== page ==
The 41-Year-Old Virgin Who Knocked Up Sarah Marshall and Felt Superbad About It

Movie review by
Jeffrey M. Anderson, Common Sense Media
The 41-Year-Old Virgin Who Knocked Up Sarah Marshall and Felt Superbad About It Movie Poster Image
Awful spoof has shock-value humor too raunchy for teens.
  • R
  • 2010
  • 82 minutes

Parents say

age 17+
Based on 1 review

Kids say

age 17+
Based on 3 reviews

A lot or a little?

The parents' guide to what's in this movie.

Positive Messages

The original Judd Apatow films at least talked a bit about taking responsibility for your actions, growing up, and taking steps to become worthy of mature relationships. None of that happens in this parody, which is pretty much just a quest to have sex. Characters behave badly, which includes sexual and violent behavior, as well as objectifying and stereotyping, and all without consequence.

Positive Role Models & Representations

The hero, Andy, seems like a nice, sensitive guy, but he has no redeeming qualities; he's essentially a doormat. He lets two women walk all over him, never takes a stand on anything, never changes, and spends the entire movie trying to have sex. The rest of the supporting characters are far worse.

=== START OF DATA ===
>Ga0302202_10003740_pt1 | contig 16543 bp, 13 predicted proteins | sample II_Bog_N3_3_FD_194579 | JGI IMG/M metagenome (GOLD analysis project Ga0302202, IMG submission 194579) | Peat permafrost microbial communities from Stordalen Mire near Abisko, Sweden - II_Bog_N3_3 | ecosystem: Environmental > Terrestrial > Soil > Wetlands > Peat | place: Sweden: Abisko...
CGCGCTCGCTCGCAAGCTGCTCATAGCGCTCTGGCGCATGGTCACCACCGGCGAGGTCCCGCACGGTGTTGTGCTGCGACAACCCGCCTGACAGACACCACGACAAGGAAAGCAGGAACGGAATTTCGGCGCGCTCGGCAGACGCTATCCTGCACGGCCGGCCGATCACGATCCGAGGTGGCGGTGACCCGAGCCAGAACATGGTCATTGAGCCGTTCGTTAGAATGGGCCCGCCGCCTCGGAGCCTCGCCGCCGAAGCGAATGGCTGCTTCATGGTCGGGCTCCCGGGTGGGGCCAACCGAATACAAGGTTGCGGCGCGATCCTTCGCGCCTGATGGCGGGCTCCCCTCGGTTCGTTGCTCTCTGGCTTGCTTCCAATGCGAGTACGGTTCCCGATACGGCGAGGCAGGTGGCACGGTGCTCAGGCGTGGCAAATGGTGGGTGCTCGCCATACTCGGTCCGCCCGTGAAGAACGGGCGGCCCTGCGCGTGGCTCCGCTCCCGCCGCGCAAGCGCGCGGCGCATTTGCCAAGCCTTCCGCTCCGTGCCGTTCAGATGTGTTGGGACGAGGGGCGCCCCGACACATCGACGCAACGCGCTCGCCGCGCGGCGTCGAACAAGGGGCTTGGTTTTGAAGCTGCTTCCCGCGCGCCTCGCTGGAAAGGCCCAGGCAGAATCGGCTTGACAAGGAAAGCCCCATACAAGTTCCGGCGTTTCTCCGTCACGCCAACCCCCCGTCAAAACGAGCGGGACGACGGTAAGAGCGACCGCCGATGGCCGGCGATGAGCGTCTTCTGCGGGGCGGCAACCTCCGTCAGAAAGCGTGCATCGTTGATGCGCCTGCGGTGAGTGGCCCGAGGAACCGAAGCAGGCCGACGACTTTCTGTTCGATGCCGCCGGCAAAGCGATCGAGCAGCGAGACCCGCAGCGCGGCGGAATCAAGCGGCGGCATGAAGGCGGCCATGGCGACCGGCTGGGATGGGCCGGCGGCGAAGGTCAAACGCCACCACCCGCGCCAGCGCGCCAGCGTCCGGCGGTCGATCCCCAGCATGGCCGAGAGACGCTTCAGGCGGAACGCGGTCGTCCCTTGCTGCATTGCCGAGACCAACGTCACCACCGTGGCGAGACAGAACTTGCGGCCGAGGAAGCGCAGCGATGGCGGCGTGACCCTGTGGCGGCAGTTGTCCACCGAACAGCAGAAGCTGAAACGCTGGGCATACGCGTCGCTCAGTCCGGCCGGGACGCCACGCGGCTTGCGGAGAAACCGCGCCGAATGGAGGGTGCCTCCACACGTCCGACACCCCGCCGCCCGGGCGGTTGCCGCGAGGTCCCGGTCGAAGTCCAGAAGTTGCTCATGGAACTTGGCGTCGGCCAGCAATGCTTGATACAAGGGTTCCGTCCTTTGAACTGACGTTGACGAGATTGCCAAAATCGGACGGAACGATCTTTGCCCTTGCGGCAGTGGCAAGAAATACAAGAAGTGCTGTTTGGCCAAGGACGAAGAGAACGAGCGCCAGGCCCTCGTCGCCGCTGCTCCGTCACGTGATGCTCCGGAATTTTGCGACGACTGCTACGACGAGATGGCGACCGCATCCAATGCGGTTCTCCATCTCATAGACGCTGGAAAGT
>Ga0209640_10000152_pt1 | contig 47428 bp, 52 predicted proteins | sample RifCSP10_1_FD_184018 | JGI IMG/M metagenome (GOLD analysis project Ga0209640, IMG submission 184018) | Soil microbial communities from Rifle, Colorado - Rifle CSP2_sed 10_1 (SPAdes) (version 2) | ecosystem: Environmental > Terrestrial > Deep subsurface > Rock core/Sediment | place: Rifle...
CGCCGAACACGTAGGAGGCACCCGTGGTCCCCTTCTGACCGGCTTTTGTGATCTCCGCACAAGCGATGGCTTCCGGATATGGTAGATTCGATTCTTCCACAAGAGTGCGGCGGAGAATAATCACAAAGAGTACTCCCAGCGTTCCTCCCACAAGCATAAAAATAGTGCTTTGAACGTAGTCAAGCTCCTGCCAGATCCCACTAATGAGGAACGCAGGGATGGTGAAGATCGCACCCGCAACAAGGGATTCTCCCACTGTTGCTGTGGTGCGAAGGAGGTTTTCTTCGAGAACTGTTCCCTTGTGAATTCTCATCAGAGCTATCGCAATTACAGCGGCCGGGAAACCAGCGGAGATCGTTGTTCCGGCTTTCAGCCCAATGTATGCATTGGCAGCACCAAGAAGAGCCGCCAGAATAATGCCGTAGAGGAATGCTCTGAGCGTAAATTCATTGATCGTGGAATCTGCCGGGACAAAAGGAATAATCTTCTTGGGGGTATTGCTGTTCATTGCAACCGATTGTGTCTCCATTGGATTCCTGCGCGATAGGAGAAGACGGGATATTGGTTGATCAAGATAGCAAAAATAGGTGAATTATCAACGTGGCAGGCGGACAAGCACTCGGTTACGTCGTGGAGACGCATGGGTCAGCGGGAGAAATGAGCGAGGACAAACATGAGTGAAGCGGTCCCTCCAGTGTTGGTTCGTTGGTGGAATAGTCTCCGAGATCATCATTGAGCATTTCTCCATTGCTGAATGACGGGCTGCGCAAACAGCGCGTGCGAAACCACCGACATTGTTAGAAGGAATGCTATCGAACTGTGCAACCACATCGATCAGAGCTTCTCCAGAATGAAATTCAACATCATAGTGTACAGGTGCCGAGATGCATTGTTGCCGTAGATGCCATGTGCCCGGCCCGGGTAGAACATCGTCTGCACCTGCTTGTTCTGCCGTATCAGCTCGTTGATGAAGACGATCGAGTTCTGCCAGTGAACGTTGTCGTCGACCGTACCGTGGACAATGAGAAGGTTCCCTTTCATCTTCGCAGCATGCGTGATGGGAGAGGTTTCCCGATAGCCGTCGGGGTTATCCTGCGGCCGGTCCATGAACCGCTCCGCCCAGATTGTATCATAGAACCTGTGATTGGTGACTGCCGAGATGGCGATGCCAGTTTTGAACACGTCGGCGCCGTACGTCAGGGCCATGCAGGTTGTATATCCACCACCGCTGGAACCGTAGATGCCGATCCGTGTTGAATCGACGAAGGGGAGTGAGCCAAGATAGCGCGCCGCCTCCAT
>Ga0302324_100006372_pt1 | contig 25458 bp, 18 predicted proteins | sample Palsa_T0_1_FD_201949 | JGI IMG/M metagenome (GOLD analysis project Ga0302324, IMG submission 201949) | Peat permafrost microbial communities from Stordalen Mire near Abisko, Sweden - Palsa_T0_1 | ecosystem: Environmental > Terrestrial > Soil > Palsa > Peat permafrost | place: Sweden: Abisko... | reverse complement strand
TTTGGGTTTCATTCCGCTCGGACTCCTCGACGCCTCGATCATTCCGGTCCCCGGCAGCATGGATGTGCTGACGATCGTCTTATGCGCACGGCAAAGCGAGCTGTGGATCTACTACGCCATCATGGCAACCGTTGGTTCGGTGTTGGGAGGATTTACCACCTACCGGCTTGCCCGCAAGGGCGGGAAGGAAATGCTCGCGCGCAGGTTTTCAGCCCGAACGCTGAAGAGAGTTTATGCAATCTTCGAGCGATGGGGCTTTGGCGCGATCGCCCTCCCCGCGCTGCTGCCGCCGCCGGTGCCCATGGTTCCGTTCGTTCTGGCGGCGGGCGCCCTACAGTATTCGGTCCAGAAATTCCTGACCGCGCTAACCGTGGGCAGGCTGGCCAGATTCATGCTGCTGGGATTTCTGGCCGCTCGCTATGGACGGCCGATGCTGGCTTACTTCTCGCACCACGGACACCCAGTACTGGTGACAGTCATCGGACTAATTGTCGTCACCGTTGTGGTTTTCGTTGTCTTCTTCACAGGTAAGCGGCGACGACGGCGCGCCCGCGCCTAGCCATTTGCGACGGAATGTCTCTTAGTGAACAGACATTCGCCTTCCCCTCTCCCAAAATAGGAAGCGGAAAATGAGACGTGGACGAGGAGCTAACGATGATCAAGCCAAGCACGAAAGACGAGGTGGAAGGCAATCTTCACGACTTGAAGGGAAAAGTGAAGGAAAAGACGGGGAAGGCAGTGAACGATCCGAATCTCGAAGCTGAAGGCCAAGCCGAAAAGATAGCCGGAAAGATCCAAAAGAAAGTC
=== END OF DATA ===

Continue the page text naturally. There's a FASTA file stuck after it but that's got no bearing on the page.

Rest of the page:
Violence

A small section of the movie parodies the violent video game Grand Theft Auto, with weapons fired and a few dead bodies. This triggers a gang war, with more weapons pulled, shots fired, and corpses. A major character survives a drive-by shooting. Aside from all that, there is some pretty standard comedy slapstick.

Sex

The movie features heavy nudity and sexual situations, and none of it romantic. Plus jokes about body hair, erections (with prosthetic penises shown), body parts, sex toys, multiple partners, promiscuity, sexually transmitted diseases, rape, bodily fluids, child molesting, geriatric sex, naked men wrestling, and pie sex. Additionally, there is near-constant sex-talk.

Language

A constant barrage of language, with just about every word and every permutation on every word in the book, including "f--k," "motherf----r," "s--t," "penis," "bitch," "p---y," "ass," "balls," "damn," "God," "asshole," and the "N" word, several times, all in the first 20 minutes.

Consumerism

An homage to Grand Theft Auto, and of course all the Judd Apatow films.

Drinking, Drugs & Smoking

The "Sarah" character overindulges in a bar, taking one drink and following it up with many more drinks and finally snorting coke. A secondary character tries experimental drugs, which causes him to grow breasts. Another teen gets a fake ID to buy beer, which he drinks throughout the film.

What parents need to know

Parents need to know that this straight-to-DVD parody of several Judd Apatow comedies (and a few other films) lacks the heart at the center of those popular feature films; it's replaced by loads of raunchy adult content. Graphic sexual situations and references are a constant (and include "jokes" about rape and child molestation), and the big swear words are in abundance. Teens drink and use drugs, and characters abuse alcohol and drugs. There is some gun and weapon violence.

User Reviews

  • Parents say
  • Kids say
Adult Written byMovieMan26 October 11, 2010